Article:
Commentary upon the book of Psalms
4. O Jehovah, God of Hosts! how long wilt thou be incensed  against the prayer of thy people? 5. Thou hast fed us with bread of tears; and hast given us tears to drink in great measure.6. Thou hast made us a strife to our neighbors: and our enemies laugh at us among themselves.7. Turn us again, O God of Hosts! and cause thy face to shine upon us, and we shall be saved.
4 O Jehovah, God of Hosts! God having in the Scriptures freely promised, and so often assured us, that the prayers of his people will not be disappointed, it may excite our surprise to find the faithful here alleging before him, that he continues unpacified, although they betake themselves to him. They complain not only that they are not heard, but also that he is angry, when they call upon him; as if he purposely rejected this religious service. Where, then, it may be said, is that promise recorded in Isaiah 65:24, "Before they call I will answer?" To this I would answer, That as God, by delaying to succor his people, tries their patience, the prophet, speaking according to the judgment of the flesh, represents him as deaf to their prayers. Not that it is proper for those who pray to rest in this opinion, which would throw an insuperable obstacle in their way to the throne of grace. It rather becomes them to strive to cherish, in opposition to it, the judgment of faith; and to penetrate even into heaven, where they may behold a hidden salvation. But still God permits them, the more effectually to disburden their minds, to tell him of the cares, anxieties, griefs, and fears, with which they are distressed. In the mention here made of the smoke of God's wrath, there appears to be an implicit allusion to the incense which was used in the sacrifices under the law. The smoke of the incense served to purify the air; but the Israelites complain that the heavens were so obscured by a different smoke, that their sighs could not come up to God.
5 Thou hast fed us with bread of tears, etc. By these forms of expression, they depict the greatness of their grief, and the long continuance of their calamities; as if they had said, We are so filled with sorrow, that we can contain no more.  They add, in the following verse that they were made a strife to their neighbors This admits of being explained in two ways. It means either that their neighbors had taken up a quarrel against them; or that, having obtained the victory over them, they were contending about the spoil, as is usually the case in such circumstances, each being eager to drag it to himself. The former interpretation, however seems to be the more suitable. The people complain that, whereas neighborhood ought to be a bond of mutual goodwill, they had as many enemies as neighbors. To the same purpose is their language in the second clause, They laugh at us among themselves; that is to say, They talk among themselves by way of sport and mockery at our adversities. To encourage and stir themselves up to repentance, they ascribe all this to the judgment of God, in whose power it is to bend the hearts of men. Since we are all at this day chargeable with the same sins, it is not surprising that our condition is in no degree better than was theirs. But the Holy Spirit having inspired the prophet to write this form of prayer for a people who felt their condition to be almost desperate, it serves to inspire us with hope and boldness, and to prevent us from giving up the exercise of prayer, under a consciousness of the greatness of our guilt. The seventh verse is a repetition of the third; and this repetition is undoubtedly intended as a means of surmounting every obstacle. God did not here intend to endite for his people a vain repetition of words: his object was to encourage them, when bowed down under the load of their calamities, boldly to rise up, heavy though the load might be. This ground of support was often presented to them; and it is repeated the third time in the concluding verse of the psalm.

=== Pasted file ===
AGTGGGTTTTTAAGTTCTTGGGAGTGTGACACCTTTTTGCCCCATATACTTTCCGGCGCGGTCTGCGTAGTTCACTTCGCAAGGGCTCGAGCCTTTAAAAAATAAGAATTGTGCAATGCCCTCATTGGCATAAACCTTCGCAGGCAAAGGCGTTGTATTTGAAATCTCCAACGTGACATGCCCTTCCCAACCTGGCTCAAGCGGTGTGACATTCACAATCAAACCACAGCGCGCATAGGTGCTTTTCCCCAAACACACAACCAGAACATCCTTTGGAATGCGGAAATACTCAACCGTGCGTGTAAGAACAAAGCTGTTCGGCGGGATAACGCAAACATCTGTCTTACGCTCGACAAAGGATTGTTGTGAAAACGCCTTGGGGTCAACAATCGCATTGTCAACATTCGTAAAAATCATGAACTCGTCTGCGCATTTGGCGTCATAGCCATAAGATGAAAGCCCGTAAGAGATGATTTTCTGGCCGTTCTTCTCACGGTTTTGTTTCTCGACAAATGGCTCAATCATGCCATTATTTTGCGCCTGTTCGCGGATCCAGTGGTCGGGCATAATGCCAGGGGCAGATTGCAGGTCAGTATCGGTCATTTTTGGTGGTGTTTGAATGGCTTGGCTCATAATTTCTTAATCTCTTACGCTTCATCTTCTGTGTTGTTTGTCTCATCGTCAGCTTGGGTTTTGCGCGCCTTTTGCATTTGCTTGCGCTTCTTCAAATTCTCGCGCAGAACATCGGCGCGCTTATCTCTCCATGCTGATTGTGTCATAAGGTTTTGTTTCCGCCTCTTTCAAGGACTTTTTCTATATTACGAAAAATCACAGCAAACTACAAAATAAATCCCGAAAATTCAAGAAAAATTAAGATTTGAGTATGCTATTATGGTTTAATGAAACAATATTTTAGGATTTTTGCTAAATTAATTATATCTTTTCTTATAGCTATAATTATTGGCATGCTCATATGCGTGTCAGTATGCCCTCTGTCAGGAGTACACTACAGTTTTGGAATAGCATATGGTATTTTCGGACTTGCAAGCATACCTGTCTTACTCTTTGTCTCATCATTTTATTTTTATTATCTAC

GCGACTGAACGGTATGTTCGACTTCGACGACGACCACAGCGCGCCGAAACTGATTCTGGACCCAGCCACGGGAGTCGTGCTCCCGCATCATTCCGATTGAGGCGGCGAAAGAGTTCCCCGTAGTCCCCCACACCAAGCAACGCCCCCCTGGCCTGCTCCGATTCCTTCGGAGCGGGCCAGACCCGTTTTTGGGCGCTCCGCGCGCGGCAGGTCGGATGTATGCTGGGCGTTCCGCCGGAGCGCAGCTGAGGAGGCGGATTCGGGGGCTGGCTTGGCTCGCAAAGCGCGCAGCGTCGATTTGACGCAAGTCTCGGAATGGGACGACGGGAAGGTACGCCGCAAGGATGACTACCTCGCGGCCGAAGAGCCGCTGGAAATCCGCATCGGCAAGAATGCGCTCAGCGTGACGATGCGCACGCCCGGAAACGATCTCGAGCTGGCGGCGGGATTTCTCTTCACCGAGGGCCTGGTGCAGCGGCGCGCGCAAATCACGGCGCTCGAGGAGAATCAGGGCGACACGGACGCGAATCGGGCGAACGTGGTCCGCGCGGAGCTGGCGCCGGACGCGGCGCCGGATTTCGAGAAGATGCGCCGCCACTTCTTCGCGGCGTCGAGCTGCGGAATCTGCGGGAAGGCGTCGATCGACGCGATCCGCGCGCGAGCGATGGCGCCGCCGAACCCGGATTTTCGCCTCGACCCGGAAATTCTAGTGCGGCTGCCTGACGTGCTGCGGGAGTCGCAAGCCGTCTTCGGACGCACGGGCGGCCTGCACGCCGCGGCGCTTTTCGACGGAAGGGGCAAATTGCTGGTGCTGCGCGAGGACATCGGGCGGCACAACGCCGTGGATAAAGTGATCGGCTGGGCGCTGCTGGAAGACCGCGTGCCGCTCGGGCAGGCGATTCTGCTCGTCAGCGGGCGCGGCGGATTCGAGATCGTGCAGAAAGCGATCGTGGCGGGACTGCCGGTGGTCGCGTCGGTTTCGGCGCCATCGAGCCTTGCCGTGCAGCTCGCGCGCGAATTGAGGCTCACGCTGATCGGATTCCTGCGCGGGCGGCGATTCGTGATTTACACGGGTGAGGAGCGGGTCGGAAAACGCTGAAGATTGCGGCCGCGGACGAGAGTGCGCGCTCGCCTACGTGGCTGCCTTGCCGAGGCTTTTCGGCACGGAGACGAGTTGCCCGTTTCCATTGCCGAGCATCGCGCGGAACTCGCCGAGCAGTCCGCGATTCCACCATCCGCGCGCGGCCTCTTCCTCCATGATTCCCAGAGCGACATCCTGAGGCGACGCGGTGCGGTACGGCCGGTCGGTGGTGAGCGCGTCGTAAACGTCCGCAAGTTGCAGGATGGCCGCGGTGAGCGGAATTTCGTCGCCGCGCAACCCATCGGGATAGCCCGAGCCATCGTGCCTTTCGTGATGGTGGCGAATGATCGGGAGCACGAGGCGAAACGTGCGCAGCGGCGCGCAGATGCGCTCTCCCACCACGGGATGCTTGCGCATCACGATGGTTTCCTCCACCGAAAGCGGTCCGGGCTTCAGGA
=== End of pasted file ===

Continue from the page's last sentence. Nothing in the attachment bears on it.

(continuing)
Literally, "wilt thou smoke (with wrath;") i.e., be very angry. -- See Psalm 74:1.  "There cannot," says Bishop Horne, "be a more striking picture of Zion in captivity! Her bread is dipped in tears; and her cup is filled to the brim with them: no time is free from grief and lamentation!"
 "There cannot," says Bishop Horne, "be a more striking picture of Zion in captivity! Her bread is dipped in tears; and her cup is filled to the brim with them: no time is free from grief and lamentation!"